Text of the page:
Oracle Expects DOJ Decision by March

UPDATED: The DOJ hints that a decision could come much earlier; however, the EU delays its decision, requesting more information from Oracle.

The ongoing battle between PeopleSoft Inc. and Oracle Corp. is simmering just below the boiling point.

In the fight to see if Oracles hostile bid for PeopleSoft will be successful, both companies have filed suit against one another, the U.S. Department of Justice is in the midst of a potential antitrust investigation, and the European Commission is not far behind with its own, similar investigation.

While PeopleSoft filed requests in Alameda County Court late last week to interview Oracle executives, it appears Oracle should be on the same track. The judge in Oracles suit ruled in August that both cases should run their discovery phases concurrently, according to documents filed last week.

Oracle has also revealed that it is in "substantial compliance" with the DOJs second request for information and expects a final decision from the DOJ by the end of March.

DOJ officials, however, have hinted that a decision may come much earlier than spring. Prior to Oracles filing last week, a decision by the DOJ was believed to be imminent, as early as the end of January.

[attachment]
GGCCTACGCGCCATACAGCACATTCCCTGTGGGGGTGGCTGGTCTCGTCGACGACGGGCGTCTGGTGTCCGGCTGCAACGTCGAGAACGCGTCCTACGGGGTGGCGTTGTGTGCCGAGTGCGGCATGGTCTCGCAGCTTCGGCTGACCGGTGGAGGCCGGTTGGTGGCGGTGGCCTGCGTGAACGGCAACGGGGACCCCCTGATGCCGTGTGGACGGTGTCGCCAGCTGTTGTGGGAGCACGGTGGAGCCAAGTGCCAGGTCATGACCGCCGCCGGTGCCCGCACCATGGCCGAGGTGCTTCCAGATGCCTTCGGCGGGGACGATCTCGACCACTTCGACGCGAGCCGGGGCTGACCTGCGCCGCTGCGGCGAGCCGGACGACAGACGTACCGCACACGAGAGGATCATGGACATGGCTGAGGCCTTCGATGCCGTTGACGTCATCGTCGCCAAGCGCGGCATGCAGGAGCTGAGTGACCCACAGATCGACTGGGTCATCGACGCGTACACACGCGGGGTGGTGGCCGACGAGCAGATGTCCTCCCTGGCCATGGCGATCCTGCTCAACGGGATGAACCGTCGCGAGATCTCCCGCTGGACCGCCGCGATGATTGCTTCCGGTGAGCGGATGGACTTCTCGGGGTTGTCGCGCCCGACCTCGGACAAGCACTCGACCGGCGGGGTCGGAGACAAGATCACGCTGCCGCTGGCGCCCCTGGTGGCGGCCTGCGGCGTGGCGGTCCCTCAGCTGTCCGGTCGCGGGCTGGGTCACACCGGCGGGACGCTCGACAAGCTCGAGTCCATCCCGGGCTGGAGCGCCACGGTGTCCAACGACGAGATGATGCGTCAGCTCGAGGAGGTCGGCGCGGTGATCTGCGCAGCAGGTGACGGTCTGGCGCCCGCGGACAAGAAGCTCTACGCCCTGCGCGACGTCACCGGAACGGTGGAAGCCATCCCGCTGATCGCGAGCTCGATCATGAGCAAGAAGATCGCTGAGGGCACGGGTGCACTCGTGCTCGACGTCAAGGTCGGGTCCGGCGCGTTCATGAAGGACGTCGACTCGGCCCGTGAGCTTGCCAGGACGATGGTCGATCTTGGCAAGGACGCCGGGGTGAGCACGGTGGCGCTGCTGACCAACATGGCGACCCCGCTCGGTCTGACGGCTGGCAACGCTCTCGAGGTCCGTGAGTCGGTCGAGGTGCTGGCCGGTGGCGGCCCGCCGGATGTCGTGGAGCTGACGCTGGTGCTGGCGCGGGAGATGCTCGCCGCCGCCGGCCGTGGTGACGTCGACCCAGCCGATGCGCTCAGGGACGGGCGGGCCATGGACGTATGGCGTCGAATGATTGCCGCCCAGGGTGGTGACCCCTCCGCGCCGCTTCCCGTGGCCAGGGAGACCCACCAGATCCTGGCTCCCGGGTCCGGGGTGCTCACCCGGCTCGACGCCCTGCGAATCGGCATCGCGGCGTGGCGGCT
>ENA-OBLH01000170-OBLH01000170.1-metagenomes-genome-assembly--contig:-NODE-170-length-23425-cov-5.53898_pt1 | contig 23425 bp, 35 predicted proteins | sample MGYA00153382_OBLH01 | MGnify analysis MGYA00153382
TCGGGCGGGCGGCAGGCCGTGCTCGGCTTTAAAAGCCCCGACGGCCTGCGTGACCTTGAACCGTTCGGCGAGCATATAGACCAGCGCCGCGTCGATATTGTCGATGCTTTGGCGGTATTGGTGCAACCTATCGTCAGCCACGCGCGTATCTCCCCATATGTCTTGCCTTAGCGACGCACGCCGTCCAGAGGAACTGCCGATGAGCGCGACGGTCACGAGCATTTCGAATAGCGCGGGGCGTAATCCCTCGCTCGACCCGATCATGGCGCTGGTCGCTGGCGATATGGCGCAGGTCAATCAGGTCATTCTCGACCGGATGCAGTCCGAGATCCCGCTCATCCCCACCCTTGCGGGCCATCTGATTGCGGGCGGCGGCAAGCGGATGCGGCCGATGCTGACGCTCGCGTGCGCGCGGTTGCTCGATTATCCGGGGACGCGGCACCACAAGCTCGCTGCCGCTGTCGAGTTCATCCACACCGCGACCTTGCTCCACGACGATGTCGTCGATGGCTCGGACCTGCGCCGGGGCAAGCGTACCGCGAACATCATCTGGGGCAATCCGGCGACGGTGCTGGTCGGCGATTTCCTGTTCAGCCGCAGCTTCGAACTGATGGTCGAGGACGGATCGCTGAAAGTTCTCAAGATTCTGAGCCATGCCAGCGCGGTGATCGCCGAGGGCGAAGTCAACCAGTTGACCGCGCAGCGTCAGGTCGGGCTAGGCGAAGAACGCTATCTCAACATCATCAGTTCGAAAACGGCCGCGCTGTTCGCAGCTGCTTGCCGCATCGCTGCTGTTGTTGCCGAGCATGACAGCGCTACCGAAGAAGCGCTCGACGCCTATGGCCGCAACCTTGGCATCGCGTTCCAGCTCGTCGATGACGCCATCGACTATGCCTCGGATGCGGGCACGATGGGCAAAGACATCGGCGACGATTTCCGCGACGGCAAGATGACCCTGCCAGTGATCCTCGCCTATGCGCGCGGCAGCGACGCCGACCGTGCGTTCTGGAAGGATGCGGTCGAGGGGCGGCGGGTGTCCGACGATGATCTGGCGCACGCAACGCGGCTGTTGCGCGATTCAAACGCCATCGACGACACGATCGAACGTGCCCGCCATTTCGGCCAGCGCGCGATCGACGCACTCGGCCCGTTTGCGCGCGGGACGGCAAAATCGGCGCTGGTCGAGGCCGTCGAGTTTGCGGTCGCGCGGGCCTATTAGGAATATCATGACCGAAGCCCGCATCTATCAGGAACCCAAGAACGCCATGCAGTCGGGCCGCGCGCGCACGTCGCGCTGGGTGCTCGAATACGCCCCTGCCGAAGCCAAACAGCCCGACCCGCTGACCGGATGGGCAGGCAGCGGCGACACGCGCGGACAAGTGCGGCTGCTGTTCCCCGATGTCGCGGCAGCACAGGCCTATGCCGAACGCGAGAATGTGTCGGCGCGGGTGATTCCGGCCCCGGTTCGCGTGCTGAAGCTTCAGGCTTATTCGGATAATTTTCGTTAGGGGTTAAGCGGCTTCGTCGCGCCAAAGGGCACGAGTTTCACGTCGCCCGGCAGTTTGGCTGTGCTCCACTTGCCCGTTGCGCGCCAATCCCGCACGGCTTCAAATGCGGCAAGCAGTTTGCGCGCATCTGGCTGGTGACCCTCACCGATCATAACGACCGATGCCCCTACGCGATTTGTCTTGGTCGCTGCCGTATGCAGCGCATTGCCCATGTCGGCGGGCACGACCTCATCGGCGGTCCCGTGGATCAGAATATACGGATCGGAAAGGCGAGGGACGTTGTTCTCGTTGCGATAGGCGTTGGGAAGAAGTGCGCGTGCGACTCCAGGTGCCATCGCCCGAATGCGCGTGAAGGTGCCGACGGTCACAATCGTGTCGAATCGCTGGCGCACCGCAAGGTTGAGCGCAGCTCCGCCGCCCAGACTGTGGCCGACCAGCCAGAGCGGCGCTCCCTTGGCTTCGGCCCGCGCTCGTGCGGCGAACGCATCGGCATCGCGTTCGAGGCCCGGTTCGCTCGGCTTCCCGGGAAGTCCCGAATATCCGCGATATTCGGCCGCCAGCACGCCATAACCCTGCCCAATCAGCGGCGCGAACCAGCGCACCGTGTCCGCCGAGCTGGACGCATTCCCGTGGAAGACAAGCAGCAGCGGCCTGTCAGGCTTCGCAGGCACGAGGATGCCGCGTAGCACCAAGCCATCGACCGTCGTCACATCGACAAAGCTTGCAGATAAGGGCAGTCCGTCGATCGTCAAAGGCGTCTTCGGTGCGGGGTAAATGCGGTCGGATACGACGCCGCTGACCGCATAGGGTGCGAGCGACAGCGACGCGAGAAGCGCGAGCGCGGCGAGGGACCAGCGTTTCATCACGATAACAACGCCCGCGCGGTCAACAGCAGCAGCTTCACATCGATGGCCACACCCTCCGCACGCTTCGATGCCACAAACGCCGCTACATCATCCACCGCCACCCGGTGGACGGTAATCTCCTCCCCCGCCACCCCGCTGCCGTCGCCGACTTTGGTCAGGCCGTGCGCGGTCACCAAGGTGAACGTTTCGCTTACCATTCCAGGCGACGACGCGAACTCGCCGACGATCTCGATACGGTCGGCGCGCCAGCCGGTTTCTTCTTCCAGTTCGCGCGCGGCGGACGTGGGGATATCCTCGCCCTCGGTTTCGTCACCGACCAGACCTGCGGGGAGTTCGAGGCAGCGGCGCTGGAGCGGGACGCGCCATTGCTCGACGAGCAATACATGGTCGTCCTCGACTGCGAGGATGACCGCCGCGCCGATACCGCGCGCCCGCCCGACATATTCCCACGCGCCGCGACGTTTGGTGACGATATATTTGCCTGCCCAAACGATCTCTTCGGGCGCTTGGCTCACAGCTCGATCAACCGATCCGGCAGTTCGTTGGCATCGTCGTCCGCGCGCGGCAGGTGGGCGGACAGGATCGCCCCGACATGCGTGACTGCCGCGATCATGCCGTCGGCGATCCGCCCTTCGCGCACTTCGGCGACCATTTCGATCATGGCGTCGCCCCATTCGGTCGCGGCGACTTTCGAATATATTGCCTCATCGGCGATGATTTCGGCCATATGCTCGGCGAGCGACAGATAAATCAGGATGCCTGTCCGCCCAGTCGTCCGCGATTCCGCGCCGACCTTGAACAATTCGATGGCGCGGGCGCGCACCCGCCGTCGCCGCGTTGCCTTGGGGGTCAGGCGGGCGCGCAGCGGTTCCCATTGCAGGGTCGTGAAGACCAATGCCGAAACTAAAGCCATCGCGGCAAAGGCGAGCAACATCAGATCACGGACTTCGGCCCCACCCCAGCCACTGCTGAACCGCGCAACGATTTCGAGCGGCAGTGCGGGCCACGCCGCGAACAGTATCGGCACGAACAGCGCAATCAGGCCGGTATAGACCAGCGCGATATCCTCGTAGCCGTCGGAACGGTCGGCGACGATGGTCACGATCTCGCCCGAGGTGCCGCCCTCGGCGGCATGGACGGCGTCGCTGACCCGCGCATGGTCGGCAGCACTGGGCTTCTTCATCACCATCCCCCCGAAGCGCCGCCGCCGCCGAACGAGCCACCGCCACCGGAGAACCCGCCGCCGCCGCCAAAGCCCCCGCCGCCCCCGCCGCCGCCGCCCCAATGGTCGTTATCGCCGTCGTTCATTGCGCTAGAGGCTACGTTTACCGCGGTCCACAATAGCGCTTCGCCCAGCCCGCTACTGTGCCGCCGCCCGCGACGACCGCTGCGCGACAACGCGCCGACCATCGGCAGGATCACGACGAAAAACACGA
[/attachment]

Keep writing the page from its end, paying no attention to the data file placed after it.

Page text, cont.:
The European Commission, for its part, said today it had sent a request to Oracle for more information regarding its $19.50-per-share tender offer for PeopleSoft, according to the Associated Press. The EUs decision regarding Oracles bid was due on March 30, but that deadline has been revised with this latest request for information.

PeopleSoft, of Pleasanton, Calif., has a number of claims against Oracle. Chief amongst them is the contention that Oracle has set about an intentional campaign to ruin its business and shareholder value. It is suing Oracle, of Redwood Shores, Calif., for injunctive relief that would include Oracle withdrawing its tender offer and ceasing any written, oral or electronic communications with PeopleSoft customers.

Next page: Oracle takes issue with anti-takeover measure.